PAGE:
Have you been polled lately?
ELINOR TATUM Publisher and Editor in Chief | 5/31/2013, 12:36 p.m.
Four years ago, there was a mayor's race in New York City. And in the general election, there was the incumbent mayor, Mike Bloomberg, seeking his third term in office.He was pitted against New York City Comptroller Bill Thompson.
Bloomberg and his millions splashed money all over the race, outspending the Thompson campaign by more than 10-1.
On the street, Thompson was doing well. In the media and in the polls, he was losing. The daily newspapers almost systematically closed him out. He was all but ignored by the New York establishment media. The only time his name came into play was when the polls came out showing huge numbers in favor of Bloomberg vs. Thompson. Bloomberg was leading Thompson by the high double digits. At least that was what the polls said. The story did not change throughout the campaign.
But then election night came. And as the results started coming in, what we all knew was going to happen started happening. The vote was close. As the numbers were tallied, Thompson was holding his own. At times, he was leading Bloomberg, and at other times, as the counting continued, he was behind. But never by far. At the end of this exercise in "democracy," Bloomberg spent over $110 million on his re-election bid to Thompson's mere $9 million. And at the end of the day, Bloomberg won by less than five points.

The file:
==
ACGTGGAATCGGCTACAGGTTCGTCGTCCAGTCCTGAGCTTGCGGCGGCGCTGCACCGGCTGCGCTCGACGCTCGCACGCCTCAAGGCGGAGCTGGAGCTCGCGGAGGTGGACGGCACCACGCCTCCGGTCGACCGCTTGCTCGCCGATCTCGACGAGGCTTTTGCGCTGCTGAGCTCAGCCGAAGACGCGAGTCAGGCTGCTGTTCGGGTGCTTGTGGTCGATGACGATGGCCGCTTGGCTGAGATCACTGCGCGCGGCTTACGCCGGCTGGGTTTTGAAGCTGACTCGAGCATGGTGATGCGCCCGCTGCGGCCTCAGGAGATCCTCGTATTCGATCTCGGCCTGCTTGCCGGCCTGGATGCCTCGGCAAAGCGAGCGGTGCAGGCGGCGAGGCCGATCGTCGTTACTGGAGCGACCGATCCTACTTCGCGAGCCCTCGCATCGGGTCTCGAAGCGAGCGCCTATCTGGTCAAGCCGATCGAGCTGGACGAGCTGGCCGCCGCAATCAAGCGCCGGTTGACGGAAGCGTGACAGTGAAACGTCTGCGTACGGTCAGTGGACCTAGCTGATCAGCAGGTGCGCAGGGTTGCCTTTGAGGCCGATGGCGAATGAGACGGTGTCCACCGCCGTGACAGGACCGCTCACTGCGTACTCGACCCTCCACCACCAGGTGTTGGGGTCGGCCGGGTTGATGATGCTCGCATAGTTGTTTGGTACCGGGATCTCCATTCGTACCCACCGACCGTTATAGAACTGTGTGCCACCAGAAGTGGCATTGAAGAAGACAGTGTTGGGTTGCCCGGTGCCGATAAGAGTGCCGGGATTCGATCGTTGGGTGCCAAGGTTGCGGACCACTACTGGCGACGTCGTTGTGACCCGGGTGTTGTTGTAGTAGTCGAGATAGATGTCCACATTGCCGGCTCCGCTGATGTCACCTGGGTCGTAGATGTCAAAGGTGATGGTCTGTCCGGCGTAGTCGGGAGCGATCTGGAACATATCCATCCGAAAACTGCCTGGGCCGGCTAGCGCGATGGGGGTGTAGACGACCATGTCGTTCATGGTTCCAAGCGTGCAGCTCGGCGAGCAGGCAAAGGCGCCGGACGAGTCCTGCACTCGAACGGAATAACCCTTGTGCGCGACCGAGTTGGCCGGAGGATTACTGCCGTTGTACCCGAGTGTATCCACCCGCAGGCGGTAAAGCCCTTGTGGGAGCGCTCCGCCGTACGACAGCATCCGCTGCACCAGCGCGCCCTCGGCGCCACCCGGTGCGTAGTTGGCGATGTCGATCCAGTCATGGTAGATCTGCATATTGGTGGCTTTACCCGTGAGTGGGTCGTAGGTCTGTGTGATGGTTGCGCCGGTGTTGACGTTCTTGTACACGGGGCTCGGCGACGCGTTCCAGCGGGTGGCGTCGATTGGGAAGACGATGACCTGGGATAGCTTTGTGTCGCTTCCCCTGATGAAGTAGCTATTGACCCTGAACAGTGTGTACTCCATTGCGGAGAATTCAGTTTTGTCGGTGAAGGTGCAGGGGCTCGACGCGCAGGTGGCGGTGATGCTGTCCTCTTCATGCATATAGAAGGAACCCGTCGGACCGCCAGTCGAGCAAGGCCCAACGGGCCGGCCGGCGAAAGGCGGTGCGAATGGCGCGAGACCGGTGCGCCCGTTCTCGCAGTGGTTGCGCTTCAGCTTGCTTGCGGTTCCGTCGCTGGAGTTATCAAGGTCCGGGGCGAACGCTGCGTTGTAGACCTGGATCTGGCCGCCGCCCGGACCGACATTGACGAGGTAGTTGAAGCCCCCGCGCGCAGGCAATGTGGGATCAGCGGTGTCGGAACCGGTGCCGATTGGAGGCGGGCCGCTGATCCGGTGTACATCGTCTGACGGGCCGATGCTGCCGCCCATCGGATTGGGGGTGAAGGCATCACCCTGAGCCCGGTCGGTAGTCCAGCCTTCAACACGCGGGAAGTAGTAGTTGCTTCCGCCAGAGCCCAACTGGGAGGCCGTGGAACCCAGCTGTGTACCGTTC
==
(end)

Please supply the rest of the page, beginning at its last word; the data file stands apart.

The polls told us for months that Thompson would lose--and lose big. Three days out, one poll said that Thompson had only 53 percent of the Black vote and 35 percent of the Latino vote. But come Election Day, he had 75 percent and 65 percent, respectively. The polls counted Thompson out before the fight could even really begin. On Election Day, the polls still said that Bloomberg would win by double digits. Well, Bloomberg did win, but the margin was tiny in comparison to the predictions.
So what does this tell us? It tells us that in the last mayoral election, more than 75 percent of the Black community voted for Thompson. In his race for comptroller, John Liu got strong support from the Black community, as did Bill de Blasio in his race for public advocate. But in the latest polls conducted for mayor by Marist College, Christine Quinn gets the majority of the Black vote against any of these candidates. There is something wrong here. These polls are so inaccurate and have been for decades when it comes to indicating voting preference of voters of color, particularly when voting for candidates of color.
In effect then, there are polls, damned polls, and statistics, to paraphrase a great thinker of the past. And even when consideration is given to the accuracy and viability of polls, they are, for the most part, but momentary snapshots of a particular pool of respondents.
With all the technology that we have, with all the information we have about people and about the way they think, why is it that we can't get this polling thing right? They say they talk to our community. Have you ever gotten a call from Marist or Quinnipiac? Have you ever been asked how you will vote for mayor? I know I haven't. So where does that leave us, as voters, as part of this democracy? Does it leave us tethered to numbers that do not adequately represent us and that the media spins around so candidates of color are counted out before they can even be counted in?
These polls are used and abused to depress minority turnout in elections. The polls just don't work. And until they do, we must find another way to determine who is ahead in the game.